If your toddler is up at 6 a.m. cheerful and happy, it may be a strain on you but it’s actually fine for her; that’s a common wake-up time for little kids. To shift her body clock, you can try to get her to sleep between 7:00 and 8:00, and make sure that she’s getting enough naptime. But if she’s waking up before then, you may want to teach her to sleep later — for everyone’s sake.
When she gets up too early, respond immediately. Your goal is to get her back to sleep quickly, not to let her scream herself awake. Give her a lovey (but not a bottle) and try to soothe her to sleep without picking her up — try rubbing her back. No matter how much she protests (and she may protest a great deal), don’t turn on the lights or take her out of the crib. Letting her out, especially if it’s dark, sends a confusing message.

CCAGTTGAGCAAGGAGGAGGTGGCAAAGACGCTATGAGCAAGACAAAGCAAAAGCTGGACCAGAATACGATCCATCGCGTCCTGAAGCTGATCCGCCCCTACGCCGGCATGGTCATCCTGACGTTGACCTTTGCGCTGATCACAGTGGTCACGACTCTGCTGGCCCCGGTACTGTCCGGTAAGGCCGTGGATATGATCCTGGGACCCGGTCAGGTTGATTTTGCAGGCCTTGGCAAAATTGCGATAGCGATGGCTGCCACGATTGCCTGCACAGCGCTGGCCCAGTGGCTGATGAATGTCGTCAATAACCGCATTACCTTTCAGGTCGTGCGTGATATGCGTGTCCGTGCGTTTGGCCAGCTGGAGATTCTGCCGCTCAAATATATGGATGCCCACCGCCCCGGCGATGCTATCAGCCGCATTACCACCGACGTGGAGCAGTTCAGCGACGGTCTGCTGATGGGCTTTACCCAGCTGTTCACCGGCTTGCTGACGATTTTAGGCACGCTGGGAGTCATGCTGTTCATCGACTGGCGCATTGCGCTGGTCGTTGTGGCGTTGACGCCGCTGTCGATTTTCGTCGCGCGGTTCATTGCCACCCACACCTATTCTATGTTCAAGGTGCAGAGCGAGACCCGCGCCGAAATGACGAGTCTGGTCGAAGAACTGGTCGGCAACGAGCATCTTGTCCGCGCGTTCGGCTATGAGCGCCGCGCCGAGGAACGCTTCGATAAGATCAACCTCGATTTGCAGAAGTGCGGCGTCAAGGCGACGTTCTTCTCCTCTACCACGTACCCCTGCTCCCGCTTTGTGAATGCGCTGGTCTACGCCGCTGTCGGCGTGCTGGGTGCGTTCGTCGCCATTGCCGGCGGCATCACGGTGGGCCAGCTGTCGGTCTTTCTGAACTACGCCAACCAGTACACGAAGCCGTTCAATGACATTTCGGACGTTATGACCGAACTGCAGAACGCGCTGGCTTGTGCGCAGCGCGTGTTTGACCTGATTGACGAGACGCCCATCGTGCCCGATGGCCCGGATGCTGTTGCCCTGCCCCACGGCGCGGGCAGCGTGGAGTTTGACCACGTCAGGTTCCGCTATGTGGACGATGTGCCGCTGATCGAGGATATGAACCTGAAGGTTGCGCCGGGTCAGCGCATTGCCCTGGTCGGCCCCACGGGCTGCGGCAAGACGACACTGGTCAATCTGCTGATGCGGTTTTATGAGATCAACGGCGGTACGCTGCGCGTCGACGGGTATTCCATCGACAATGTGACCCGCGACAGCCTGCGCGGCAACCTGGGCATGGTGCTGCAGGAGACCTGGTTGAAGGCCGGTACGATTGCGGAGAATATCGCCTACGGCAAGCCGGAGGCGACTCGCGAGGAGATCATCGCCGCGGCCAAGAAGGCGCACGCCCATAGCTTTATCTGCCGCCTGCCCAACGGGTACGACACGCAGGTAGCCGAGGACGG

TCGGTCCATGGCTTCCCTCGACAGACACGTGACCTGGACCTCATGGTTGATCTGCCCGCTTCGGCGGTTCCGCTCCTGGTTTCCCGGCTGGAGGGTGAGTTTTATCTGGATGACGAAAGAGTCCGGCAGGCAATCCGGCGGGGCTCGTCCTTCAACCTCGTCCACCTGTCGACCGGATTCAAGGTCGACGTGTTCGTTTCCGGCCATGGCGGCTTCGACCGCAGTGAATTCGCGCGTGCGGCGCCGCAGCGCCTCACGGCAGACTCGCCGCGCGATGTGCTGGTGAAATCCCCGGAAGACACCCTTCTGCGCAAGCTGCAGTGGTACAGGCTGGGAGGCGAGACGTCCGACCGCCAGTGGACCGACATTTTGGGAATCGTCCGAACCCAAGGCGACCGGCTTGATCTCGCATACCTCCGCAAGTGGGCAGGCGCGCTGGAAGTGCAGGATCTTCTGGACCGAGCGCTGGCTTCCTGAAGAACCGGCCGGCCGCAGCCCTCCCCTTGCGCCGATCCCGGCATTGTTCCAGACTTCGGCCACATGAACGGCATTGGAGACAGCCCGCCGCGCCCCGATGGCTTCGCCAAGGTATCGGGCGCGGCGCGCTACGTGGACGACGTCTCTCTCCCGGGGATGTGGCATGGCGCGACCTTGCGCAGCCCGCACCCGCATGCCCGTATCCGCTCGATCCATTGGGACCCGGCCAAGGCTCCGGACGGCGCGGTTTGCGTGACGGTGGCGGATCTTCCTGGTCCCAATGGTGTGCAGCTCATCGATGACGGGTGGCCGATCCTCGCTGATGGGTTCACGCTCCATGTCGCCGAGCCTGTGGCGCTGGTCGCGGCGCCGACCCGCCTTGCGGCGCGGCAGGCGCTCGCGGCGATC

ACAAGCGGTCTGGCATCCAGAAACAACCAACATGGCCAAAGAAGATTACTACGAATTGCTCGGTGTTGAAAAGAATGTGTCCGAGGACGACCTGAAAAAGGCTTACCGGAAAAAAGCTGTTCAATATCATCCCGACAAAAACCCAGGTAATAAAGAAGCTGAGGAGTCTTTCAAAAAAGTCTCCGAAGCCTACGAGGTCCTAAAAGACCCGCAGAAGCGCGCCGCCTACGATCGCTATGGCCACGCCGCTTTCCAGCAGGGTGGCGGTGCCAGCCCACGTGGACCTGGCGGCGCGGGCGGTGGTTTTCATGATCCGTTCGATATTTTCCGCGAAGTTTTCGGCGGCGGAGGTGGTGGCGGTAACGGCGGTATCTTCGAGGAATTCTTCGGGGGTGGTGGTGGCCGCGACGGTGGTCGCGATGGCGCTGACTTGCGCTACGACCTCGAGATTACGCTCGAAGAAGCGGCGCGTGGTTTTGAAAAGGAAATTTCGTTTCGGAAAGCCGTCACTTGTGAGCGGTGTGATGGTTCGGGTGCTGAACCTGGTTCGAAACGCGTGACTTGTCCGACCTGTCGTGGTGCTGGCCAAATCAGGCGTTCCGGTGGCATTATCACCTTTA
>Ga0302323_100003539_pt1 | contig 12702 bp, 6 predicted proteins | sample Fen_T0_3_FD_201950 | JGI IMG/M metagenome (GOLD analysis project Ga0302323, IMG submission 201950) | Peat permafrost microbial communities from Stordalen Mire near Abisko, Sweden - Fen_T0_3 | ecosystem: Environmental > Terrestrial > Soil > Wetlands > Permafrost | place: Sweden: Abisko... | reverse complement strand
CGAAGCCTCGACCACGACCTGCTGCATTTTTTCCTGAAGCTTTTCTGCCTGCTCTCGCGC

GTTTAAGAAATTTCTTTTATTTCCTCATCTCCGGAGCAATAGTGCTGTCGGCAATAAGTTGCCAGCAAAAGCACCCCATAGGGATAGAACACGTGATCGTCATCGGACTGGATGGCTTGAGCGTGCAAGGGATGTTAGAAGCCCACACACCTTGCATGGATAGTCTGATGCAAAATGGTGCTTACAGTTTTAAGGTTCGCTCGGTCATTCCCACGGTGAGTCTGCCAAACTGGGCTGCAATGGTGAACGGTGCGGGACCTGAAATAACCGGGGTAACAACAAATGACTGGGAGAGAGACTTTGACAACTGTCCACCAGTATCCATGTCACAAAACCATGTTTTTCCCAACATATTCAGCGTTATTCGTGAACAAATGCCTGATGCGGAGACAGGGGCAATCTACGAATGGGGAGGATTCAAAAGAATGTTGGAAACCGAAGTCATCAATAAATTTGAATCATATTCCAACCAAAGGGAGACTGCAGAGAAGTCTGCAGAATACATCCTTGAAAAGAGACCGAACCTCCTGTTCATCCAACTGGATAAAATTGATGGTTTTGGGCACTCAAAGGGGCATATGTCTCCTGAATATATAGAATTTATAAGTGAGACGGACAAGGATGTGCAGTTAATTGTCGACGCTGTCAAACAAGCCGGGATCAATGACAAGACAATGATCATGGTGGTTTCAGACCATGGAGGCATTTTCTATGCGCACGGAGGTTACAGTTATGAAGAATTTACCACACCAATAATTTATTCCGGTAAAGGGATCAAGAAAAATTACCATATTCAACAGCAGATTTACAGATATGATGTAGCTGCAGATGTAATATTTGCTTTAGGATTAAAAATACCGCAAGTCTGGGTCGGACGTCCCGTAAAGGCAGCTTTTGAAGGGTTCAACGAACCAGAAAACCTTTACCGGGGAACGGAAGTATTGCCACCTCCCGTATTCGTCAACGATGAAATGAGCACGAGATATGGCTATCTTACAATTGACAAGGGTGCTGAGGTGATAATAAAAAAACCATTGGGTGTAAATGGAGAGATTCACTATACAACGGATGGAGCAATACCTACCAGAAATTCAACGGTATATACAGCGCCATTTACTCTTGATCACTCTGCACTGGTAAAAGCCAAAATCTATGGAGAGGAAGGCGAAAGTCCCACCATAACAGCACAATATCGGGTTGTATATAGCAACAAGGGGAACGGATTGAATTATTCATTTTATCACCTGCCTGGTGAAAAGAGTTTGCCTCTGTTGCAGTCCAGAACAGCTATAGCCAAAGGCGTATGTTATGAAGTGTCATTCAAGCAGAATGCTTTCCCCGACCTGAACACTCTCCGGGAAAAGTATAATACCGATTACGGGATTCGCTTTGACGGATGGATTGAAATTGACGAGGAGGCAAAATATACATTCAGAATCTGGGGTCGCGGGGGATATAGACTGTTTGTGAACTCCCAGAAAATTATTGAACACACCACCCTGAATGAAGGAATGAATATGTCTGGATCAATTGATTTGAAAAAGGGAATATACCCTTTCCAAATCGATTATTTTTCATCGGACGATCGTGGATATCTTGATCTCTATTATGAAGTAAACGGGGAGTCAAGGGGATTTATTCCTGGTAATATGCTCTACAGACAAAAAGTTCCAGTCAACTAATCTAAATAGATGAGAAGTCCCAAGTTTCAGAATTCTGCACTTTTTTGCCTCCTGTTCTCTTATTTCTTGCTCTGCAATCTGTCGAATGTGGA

How can a 1-year-old understand why she can get up in the dark at 5:45 a.m. but not at 2:15 a.m.?
Some parents find if they stay in the room, it just stimulates their baby into being more awake. If you decide to stay after you’ve soothed her, keep the interaction to a minimum. Try sitting in a chair by her crib with your eyes closed. That will help you keep from engaging her, and it sends the message that it’s still night-night time.
If she’s still awake when the clock finally strikes 6:00, leave the room for a minute or two. If you’re already out of the room, come back and put on a good-morning show: Open the blinds, turn on the lights, sing a cheery song. You want to make it very clear to her: “I’m getting you out of the crib because it’s time to wake up — not because you were carrying on.”
Kim West is the author of Good Night, Sleep Tight, CDS books, copyright 2005 by Kim West and Joanne Kenen.